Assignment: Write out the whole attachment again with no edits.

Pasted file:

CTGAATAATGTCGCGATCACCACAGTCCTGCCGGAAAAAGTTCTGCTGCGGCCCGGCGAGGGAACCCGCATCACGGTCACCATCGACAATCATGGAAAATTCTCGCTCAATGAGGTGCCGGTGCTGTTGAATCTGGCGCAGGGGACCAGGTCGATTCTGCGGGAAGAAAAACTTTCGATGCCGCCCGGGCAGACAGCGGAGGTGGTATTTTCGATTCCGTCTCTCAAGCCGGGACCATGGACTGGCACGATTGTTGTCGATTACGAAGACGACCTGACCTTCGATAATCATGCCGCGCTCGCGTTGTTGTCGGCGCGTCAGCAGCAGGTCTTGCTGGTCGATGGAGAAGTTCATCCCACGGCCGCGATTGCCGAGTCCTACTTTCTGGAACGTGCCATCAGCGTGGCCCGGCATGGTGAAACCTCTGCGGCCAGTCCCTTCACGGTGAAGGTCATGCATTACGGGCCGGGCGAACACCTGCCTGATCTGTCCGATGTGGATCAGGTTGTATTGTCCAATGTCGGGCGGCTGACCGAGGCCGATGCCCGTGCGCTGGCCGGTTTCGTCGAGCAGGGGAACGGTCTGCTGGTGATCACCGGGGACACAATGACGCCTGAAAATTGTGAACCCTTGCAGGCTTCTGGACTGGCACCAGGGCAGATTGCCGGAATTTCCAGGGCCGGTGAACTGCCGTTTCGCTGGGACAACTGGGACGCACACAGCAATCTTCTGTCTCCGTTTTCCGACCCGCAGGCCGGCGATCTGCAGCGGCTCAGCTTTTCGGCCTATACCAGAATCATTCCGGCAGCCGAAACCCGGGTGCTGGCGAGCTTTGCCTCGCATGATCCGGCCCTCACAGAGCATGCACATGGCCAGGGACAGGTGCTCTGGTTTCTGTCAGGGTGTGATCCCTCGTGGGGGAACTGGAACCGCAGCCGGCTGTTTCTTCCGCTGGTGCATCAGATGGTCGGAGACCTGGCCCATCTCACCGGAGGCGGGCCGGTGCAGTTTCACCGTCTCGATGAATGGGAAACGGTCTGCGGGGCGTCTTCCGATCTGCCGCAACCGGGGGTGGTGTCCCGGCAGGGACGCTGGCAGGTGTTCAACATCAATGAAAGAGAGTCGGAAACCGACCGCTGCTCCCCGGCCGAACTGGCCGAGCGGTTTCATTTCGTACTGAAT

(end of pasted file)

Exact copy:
CTGAATAATGTCGCGATCACCACAGTCCTGCCGGAAAAAGTTCTGCTGCGGCCCGGCGAGGGAACCCGCATCACGGTCACCATCGACAATCATGGAAAATTCTCGCTCAATGAGGTGCCGGTGCTGTTGAATCTGGCGCAGGGGACCAGGTCGATTCTGCGGGAAGAAAAACTTTCGATGCCGCCCGGGCAGACAGCGGAGGTGGTATTTTCGATTCCGTCTCTCAAGCCGGGACCATGGACTGGCACGATTGTTGTCGATTACGAAGACGACCTGACCTTCGATAATCATGCCGCGCTCGCGTTGTTGTCGGCGCGTCAGCAGCAGGTCTTGCTGGTCGATGGAGAAGTTCATCCCACGGCCGCGATTGCCGAGTCCTACTTTCTGGAACGTGCCATCAGCGTGGCCCGGCATGGTGAAACCTCTGCGGCCAGTCCCTTCACGGTGAAGGTCATGCATTACGGGCCGGGCGAACACCTGCCTGATCTGTCCGATGTGGATCAGGTTGTATTGTCCAATGTCGGGCGGCTGACCGAGGCCGATGCCCGTGCGCTGGCCGGTTTCGTCGAGCAGGGGAACGGTCTGCTGGTGATCACCGGGGACACAATGACGCCTGAAAATTGTGAACCCTTGCAGGCTTCTGGACTGGCACCAGGGCAGATTGCCGGAATTTCCAGGGCCGGTGAACTGCCGTTTCGCTGGGACAACTGGGACGCACACAGCAATCTTCTGTCTCCGTTTTCCGACCCGCAGGCCGGCGATCTGCAGCGGCTCAGCTTTTCGGCCTATACCAGAATCATTCCGGCAGCCGAAACCCGGGTGCTGGCGAGCTTTGCCTCGCATGATCCGGCCCTCACAGAGCATGCACATGGCCAGGGACAGGTGCTCTGGTTTCTGTCAGGGTGTGATCCCTCGTGGGGGAACTGGAACCGCAGCCGGCTGTTTCTTCCGCTGGTGCATCAGATGGTCGGAGACCTGGCCCATCTCACCGGAGGCGGGCCGGTGCAGTTTCACCGTCTCGATGAATGGGAAACGGTCTGCGGGGCGTCTTCCGATCTGCCGCAACCGGGGGTGGTGTCCCGGCAGGGACGCTGGCAGGTGTTCAACATCAATGAAAGAGAGTCGGAAACCGACCGCTGCTCCCCGGCCGAACTGGCCGAGCGGTTTCATTTCGTACTGAAT